• Frightened, confused or overwhelmed
  • Bored

Read more

Make a Dementia-Friendly Home Using the ABC’s

Do you know the ABC’s of making a dementia-friendly home?

If a loved one has recently been diagnosed with dementia, your top priority is probably his or her safety and wellbeing. The familiarity of being able to remain living in the comfort of their own home rather than face a move away to a facility is important, but how do you ensure continued safety and wellbeing as the disease progresses? One of the first things you can do to ensure a safer environment is to make a few adjustments around the house. It is possible to create a dementia-friendly home, which can encourage continued independence for the older adult you love. Read more

caregiver comforting senior with behaviors of Alzheimer's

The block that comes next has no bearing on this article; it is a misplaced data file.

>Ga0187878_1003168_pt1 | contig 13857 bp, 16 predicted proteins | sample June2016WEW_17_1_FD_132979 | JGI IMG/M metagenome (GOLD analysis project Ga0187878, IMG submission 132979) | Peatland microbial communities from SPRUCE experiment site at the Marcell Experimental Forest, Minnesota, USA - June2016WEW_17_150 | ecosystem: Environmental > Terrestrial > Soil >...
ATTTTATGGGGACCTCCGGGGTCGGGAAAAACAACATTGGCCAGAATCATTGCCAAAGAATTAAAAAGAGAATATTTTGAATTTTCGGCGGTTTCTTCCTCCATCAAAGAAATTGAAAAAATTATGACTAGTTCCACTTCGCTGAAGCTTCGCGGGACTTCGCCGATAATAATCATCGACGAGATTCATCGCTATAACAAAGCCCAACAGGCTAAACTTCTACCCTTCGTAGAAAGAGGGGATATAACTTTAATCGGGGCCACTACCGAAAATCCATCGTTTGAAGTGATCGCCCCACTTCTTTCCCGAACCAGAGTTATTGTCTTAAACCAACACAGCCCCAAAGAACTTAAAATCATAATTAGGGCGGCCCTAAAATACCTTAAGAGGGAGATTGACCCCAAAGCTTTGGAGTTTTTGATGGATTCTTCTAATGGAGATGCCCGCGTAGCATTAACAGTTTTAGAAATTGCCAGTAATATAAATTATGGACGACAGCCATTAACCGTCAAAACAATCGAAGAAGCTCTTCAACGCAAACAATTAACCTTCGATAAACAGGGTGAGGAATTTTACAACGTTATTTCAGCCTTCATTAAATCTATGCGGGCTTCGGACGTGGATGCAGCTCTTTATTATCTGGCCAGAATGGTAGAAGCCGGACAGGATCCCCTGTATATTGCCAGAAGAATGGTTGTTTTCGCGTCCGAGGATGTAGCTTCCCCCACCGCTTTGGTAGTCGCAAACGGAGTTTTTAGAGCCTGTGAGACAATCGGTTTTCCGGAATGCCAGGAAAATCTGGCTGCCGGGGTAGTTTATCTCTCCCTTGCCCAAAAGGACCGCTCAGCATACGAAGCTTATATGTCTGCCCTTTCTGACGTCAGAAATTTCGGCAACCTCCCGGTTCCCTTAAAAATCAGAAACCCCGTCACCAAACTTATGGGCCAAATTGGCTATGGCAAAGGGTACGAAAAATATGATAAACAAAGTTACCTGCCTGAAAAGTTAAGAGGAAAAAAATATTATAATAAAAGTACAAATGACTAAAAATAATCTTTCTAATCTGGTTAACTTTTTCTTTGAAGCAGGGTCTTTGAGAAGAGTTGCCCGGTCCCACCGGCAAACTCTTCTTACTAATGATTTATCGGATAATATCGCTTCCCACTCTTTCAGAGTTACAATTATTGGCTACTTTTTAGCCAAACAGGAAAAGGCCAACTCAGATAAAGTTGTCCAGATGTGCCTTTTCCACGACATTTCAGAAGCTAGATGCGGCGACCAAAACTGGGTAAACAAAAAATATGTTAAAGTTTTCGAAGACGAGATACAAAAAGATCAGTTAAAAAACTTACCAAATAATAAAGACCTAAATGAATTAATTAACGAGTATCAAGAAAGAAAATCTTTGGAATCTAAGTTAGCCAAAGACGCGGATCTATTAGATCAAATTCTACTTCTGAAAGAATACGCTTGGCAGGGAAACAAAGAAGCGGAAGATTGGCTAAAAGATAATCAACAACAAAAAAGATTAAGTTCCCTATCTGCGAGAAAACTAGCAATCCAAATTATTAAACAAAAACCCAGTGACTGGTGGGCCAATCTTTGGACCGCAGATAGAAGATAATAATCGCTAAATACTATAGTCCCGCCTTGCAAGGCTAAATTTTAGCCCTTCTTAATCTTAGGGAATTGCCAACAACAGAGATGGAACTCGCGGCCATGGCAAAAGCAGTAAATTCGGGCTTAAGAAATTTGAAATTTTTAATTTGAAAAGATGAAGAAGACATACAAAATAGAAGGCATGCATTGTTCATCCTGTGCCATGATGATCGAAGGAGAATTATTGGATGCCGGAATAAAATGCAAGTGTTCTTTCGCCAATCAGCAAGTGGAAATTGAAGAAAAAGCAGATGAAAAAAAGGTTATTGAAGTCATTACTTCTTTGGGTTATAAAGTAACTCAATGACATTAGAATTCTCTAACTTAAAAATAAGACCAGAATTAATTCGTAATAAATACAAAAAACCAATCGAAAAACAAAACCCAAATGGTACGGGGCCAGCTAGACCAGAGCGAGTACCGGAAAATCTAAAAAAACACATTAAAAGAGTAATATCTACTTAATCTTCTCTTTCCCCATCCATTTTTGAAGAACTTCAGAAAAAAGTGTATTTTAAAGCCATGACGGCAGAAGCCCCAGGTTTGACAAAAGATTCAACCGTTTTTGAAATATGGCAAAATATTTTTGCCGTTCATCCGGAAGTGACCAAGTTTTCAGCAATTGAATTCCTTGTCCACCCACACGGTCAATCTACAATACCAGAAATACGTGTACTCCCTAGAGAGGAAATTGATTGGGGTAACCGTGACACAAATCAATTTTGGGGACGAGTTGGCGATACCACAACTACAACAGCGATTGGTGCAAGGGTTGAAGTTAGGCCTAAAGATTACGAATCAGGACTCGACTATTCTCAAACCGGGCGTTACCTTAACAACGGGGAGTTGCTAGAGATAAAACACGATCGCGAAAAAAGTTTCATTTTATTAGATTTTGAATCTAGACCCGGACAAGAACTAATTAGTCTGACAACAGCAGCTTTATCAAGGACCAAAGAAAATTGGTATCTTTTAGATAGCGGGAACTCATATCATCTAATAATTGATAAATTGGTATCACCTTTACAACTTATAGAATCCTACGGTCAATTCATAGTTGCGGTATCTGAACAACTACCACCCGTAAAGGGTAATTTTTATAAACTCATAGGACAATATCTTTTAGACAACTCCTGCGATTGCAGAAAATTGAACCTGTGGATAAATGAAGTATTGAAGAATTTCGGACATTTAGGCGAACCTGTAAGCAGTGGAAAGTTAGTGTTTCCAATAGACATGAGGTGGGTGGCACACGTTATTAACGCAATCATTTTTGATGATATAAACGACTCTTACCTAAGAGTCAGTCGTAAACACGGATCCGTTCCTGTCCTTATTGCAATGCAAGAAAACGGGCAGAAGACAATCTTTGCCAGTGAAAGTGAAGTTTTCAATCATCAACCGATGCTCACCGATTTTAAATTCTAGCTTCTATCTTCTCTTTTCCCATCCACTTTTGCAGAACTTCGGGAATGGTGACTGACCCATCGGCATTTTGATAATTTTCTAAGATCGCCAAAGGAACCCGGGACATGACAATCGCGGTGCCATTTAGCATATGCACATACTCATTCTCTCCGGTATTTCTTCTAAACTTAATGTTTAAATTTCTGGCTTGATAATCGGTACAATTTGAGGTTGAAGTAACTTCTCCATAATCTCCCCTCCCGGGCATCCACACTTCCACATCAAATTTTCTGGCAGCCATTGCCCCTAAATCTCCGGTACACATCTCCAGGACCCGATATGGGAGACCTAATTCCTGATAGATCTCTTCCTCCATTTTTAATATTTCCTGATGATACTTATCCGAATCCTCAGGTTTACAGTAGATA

How to Respond to the Complex Behaviors of Alzheimer’s

caregiver comforting senior with behaviors of Alzheimer's

Reacting thoughtfully to difficult behaviors can reduce stress for those impacted by Alzheimer’s.

Alzheimer’s is a complex condition that often presents overwhelming issues for those providing care. As the disease continues into later stages, those with Alzheimer’s become increasingly dependent on communication through behavior rather than speech, and oftentimes these behaviors are of an inappropriate nature. For instance, someone with more advanced Alzheimer’s disease may present the following: Read more

adult son caring for senior mother with dementia

Overcoming the Challenges of Caring for Someone with Dementia

adult son caring for senior mother with dementia